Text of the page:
Europe’s anti-gay crisis

One of the regular e-mailings I receive is from Andre and Jeremy, who are involved with an organization called All Out, which they say is about securing “equality everywhere”, particularly when it comes to gay people. All Out has the strap line “building a global movement for love and equality”. According to its website: “All Out is mobilizing millions of people to build a world where no person will have to sacrifice their family or freedom, safety or dignity, because of who they are or who they love”.

The latest email begins: “An anti-gay wave is sweeping across Europe: in the UK, France, Germany, Italy, Slovakia, Croatia, Latvia anti-gay groups are popping up and spreading hate. They’re slowly winning: they’re rallying politicians to strike down marriage equality and marching to take children away from gay parents. They’re pushing anti-gay propaganda laws, just like in Russia. They’ve even got the support of American religious extremists. But we’ve got a plan to counter these anti-gay groups

This got me thinking about the points being made and whether there is anything I ought to write that I haven’t written already. When I wrote my “The Gay Conundrum”, I tried to cover many of the points and perspectives that I felt needed to be covered, realizing this was not and could not be the definitive last word on the subject, knowing there will inevitably be developments, some of which will be unforeseen, as has turned out. Since starting my life as a blog writer earlier in the year, I have written on many subjects relating to my community activism. My five “gay” posts have been “Gay issues”, “Vicky Beeching coming out”, “Evangelicals: a gay question“, “Anti-gay nurse sacked” and “Gay marriage: equal marriage“, which I wrote in response to some of these new developments.

I have tried to be moderate in my tone and reach out to those of widely differing views, but how successfully will be for others to judge. Surprisingly, I have found posting on anything to do with the subject of homosexuality has tended to be (if the stats are anything to go by) more popular than my posts on many other subjects, many of which I regard as significantly more important, but the fact people have taken an interest here demonstrate there is an interest in the issues that have been and are still being raised.

On balance, I decided it would be appropriate to comment on the main point All Out were making in this latest email, as I felt this to be significant as it raises something that may not be commonly realized. I am of an age when I can reflect on a time when to admit to being or be seen as homosexual would attract discrimination, prejudice, hatred, fear and even imprisonment. Changes in the culture have been such that often when people are perceived to be anti-gay or make anti-gay remarks or gestures that it is they that could well attract the same reaction as all those years ago. Yet Andre and Jeremy’s comments is a salutary reminder that while the pendulum may have swung in the opposite direction, with this anti-gay backlash in particular, we are some way off seeing same sex equality, especially in certain countries.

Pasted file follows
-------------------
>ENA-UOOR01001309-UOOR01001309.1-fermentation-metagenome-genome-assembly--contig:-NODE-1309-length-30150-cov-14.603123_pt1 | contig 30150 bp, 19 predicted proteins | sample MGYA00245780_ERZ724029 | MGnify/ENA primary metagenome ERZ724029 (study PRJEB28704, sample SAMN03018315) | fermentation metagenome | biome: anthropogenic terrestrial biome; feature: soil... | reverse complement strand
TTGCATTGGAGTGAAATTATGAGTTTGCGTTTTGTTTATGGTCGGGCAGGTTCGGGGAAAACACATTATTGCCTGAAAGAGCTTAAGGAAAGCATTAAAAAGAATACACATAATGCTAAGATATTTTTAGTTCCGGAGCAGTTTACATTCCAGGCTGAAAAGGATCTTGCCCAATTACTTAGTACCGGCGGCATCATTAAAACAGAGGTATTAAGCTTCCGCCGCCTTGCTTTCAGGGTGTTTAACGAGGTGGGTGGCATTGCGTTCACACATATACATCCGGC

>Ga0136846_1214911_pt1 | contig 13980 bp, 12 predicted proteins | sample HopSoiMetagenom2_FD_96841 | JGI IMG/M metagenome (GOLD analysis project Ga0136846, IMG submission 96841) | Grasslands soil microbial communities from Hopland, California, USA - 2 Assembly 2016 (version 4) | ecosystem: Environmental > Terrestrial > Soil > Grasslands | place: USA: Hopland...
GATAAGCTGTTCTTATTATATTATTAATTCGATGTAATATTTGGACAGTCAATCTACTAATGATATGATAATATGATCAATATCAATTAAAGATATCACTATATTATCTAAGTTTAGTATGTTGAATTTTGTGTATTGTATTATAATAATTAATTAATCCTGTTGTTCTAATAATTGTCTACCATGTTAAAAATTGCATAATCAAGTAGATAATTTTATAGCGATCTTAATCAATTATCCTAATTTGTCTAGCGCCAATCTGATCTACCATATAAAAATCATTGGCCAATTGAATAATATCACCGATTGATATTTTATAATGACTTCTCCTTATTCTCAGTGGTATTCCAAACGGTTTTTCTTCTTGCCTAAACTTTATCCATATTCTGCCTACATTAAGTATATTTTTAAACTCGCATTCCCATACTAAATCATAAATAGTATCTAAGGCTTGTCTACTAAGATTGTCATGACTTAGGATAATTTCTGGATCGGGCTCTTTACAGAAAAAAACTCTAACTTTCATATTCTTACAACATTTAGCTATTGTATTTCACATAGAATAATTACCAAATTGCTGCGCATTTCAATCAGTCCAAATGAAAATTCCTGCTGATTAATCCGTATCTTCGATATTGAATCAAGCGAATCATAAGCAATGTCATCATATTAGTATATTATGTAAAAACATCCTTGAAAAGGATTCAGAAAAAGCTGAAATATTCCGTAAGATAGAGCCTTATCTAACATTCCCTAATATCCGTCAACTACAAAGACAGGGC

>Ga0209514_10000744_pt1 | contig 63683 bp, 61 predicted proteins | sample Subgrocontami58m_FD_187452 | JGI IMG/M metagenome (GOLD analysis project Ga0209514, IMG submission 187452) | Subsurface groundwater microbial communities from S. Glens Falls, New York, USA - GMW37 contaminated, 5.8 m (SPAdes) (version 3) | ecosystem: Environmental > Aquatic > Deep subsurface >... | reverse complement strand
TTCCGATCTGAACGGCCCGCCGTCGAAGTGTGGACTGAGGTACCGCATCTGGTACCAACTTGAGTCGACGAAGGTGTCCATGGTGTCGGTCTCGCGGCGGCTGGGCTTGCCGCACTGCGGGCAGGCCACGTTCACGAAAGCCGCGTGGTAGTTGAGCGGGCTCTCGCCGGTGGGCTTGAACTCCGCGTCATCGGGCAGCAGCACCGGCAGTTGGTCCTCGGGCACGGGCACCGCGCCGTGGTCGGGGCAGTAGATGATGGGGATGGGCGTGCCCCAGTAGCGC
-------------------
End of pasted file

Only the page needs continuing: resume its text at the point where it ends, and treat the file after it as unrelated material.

It got me thinking where I stand on the points being made and to what extent I agree. I do not intend to dissect all these points and suggest, for those interested, to check out the All Out website and my book to see where I stand. In a nutshell, I remain one who sees acting in accordance with the teachings of the Bible and one’s conscience as being extremely important, which is why, for example, I do not endorse gay marriage and have yet to come round to the notion that gay sex is something God approves of (or at least intends), things that Andre and Jeremy clearly regard as important.

Yet I am sympathetic to several of their concerns. I would suggest the following as a way forward, especially for those who read this who are concerned about the pendulum swinging the wrong way: Firstly, we are called to “love our neighbour”, and there is no restriction or caveats to this, one of the two great commands (the other being to “love God”). Secondly, meeting the large number of huge needs of the world around poverty, social justice, peace etc. are too great a task and there is little room for such destructive distractions (my general experience has been that gay folk care about these issues as much, if not more, than straight folk). Thirdly, we share a common humanity, which is far more important than any question to do with sexual orientation.

As a preacher of the gospel, I will continue to do just that, because pointing others to the cross of Christ and calling on them to follow God’s righteous precepts is what I have been called to do. I don’t purport to be a great example of the sort of person God wants me to be, but I am trying with God’s help, having my work cut out becoming that person, which leaves me hardly any room to point my finger at others. Finally, I am reminded of the scriptural imperative to try to live in peace with all people, everywhere.

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